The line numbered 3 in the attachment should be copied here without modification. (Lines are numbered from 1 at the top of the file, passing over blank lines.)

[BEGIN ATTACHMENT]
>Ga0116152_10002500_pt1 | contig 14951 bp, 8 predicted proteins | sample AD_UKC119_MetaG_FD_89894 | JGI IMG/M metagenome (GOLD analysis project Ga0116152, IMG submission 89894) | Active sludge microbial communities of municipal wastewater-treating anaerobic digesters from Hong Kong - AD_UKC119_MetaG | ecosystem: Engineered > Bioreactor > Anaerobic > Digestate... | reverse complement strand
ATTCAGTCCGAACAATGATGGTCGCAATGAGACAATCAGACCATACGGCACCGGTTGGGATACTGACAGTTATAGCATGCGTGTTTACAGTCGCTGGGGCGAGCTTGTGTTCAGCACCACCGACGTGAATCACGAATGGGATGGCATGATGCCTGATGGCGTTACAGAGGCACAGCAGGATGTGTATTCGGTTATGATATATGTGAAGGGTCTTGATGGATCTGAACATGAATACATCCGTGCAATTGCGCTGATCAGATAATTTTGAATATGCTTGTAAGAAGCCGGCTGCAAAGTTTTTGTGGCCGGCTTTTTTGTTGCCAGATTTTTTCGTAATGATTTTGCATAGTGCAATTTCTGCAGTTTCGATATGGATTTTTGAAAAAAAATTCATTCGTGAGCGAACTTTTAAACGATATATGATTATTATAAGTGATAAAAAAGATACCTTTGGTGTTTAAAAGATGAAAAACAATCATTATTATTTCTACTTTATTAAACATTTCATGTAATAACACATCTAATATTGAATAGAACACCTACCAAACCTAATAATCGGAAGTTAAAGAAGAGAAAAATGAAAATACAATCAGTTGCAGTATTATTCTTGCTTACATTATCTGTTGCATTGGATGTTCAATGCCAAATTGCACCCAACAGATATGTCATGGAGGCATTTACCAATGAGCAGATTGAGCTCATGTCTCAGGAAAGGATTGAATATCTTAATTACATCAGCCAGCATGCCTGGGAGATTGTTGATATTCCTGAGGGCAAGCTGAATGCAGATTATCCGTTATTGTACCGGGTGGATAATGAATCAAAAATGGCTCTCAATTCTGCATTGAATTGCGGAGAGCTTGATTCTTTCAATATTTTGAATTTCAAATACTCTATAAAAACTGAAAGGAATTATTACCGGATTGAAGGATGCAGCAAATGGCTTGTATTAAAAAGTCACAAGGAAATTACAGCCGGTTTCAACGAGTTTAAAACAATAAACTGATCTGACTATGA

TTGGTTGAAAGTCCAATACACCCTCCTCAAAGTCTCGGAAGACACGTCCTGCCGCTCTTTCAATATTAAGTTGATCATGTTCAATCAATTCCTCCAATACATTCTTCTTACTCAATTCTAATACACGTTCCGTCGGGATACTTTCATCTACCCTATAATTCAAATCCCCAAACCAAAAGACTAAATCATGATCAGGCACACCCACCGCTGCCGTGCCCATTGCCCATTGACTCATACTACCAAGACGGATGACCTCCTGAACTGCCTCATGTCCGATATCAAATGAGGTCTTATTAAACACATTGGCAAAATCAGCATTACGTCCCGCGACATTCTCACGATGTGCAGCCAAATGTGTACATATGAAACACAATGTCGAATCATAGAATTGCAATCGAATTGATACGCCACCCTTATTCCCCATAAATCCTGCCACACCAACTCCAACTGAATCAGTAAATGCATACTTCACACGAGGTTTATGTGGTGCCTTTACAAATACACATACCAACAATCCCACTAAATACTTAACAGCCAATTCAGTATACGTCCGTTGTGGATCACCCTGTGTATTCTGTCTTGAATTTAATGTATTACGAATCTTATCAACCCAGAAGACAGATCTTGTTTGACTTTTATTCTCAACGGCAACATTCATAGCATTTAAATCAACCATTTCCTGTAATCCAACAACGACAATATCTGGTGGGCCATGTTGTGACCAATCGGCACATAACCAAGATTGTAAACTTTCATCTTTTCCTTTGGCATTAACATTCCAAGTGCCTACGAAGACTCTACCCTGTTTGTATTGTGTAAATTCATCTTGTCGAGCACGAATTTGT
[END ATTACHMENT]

TTGGTTGAAAGTCCAATACACCCTCCTCAAAGTCTCGGAAGACACGTCCTGCCGCTCTTTCAATATTAAGTTGATCATGTTCAATCAATTCCTCCAATACATTCTTCTTACTCAATTCTAATACACGTTCCGTCGGGATACTTTCATCTACCCTATAATTCAAATCCCCAAACCAAAAGACTAAATCATGATCAGGCACACCCACCGCTGCCGTGCCCATTGCCCATTGACTCATACTACCAAGACGGATGACCTCCTGAACTGCCTCATGTCCGATATCAAATGAGGTCTTATTAAACACATTGGCAAAATCAGCATTACGTCCCGCGACATTCTCACGATGTGCAGCCAAATGTGTACATATGAAACACAATGTCGAATCATAGAATTGCAATCGAATTGATACGCCACCCTTATTCCCCATAAATCCTGCCACACCAACTCCAACTGAATCAGTAAATGCATACTTCACACGAGGTTTATGTGGTGCCTTTACAAATACACATACCAACAATCCCACTAAATACTTAACAGCCAATTCAGTATACGTCCGTTGTGGATCACCCTGTGTATTCTGTCTTGAATTTAATGTATTACGAATCTTATCAACCCAGAAGACAGATCTTGTTTGACTTTTATTCTCAACGGCAACATTCATAGCATTTAAATCAACCATTTCCTGTAATCCAACAACGACAATATCTGGTGGGCCATGTTGTGACCAATCGGCACATAACCAAGATTGTAAACTTTCATCTTTTCCTTTGGCATTAACATTCCAAGTGCCTACGAAGACTCTACCCTGTTTGTATTGTGTAAATTCATCTTGTCGAGCACGAATTTGT